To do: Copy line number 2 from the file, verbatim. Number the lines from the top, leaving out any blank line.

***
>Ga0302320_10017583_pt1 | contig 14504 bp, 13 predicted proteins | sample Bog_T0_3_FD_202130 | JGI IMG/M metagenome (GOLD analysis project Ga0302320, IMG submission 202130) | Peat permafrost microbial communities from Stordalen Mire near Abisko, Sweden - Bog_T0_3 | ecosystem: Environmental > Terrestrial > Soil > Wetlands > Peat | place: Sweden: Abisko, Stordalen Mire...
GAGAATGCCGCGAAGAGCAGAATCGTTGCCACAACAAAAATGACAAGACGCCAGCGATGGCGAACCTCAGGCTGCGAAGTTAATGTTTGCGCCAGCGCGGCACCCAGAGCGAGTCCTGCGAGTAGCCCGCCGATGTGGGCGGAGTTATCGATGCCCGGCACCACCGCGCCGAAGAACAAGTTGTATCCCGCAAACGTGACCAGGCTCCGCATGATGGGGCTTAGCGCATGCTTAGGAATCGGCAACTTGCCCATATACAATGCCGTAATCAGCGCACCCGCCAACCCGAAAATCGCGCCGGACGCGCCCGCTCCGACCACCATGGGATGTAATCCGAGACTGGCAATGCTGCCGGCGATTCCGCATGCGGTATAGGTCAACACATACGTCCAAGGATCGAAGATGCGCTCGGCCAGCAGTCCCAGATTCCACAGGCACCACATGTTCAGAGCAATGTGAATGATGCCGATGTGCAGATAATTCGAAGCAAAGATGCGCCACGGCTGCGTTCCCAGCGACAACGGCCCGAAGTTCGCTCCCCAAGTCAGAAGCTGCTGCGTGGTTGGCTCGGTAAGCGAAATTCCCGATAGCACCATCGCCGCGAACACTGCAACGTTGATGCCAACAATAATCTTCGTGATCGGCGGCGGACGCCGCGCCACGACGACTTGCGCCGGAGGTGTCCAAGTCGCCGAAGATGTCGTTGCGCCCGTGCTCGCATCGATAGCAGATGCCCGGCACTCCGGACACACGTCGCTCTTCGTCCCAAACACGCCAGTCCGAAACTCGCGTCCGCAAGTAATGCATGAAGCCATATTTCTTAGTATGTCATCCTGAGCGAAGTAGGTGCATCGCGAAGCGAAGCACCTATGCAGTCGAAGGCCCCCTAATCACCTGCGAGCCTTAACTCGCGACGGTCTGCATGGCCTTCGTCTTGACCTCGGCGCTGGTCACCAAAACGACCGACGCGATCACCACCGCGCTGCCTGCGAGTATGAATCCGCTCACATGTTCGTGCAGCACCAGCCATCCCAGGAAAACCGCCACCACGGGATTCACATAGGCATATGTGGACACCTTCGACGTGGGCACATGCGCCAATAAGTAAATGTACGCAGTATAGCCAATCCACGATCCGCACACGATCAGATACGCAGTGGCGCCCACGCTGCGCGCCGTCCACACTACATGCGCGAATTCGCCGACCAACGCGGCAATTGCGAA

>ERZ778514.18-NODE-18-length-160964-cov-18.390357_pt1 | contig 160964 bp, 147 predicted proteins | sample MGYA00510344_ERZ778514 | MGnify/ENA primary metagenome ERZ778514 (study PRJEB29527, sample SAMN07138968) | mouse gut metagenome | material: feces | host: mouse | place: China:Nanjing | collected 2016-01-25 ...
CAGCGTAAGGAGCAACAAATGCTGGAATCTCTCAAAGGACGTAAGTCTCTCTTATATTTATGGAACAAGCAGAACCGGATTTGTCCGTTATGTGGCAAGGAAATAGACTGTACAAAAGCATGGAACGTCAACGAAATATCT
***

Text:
GAGAATGCCGCGAAGAGCAGAATCGTTGCCACAACAAAAATGACAAGACGCCAGCGATGGCGAACCTCAGGCTGCGAAGTTAATGTTTGCGCCAGCGCGGCACCCAGAGCGAGTCCTGCGAGTAGCCCGCCGATGTGGGCGGAGTTATCGATGCCCGGCACCACCGCGCCGAAGAACAAGTTGTATCCCGCAAACGTGACCAGGCTCCGCATGATGGGGCTTAGCGCATGCTTAGGAATCGGCAACTTGCCCATATACAATGCCGTAATCAGCGCACCCGCCAACCCGAAAATCGCGCCGGACGCGCCCGCTCCGACCACCATGGGATGTAATCCGAGACTGGCAATGCTGCCGGCGATTCCGCATGCGGTATAGGTCAACACATACGTCCAAGGATCGAAGATGCGCTCGGCCAGCAGTCCCAGATTCCACAGGCACCACATGTTCAGAGCAATGTGAATGATGCCGATGTGCAGATAATTCGAAGCAAAGATGCGCCACGGCTGCGTTCCCAGCGACAACGGCCCGAAGTTCGCTCCCCAAGTCAGAAGCTGCTGCGTGGTTGGCTCGGTAAGCGAAATTCCCGATAGCACCATCGCCGCGAACACTGCAACGTTGATGCCAACAATAATCTTCGTGATCGGCGGCGGACGCCGCGCCACGACGACTTGCGCCGGAGGTGTCCAAGTCGCCGAAGATGTCGTTGCGCCCGTGCTCGCATCGATAGCAGATGCCCGGCACTCCGGACACACGTCGCTCTTCGTCCCAAACACGCCAGTCCGAAACTCGCGTCCGCAAGTAATGCATGAAGCCATATTTCTTAGTATGTCATCCTGAGCGAAGTAGGTGCATCGCGAAGCGAAGCACCTATGCAGTCGAAGGCCCCCTAATCACCTGCGAGCCTTAACTCGCGACGGTCTGCATGGCCTTCGTCTTGACCTCGGCGCTGGTCACCAAAACGACCGACGCGATCACCACCGCGCTGCCTGCGAGTATGAATCCGCTCACATGTTCGTGCAGCACCAGCCATCCCAGGAAAACCGCCACCACGGGATTCACATAGGCATATGTGGACACCTTCGACGTGGGCACATGCGCCAATAAGTAAATGTACGCAGTATAGCCAATCCACGATCCGCACACGATCAGATACGCAGTGGCGCCCACGCTGCGCGCCGTCCACACTACATGCGCGAATTCGCCGACCAACGCGGCAATTGCGAA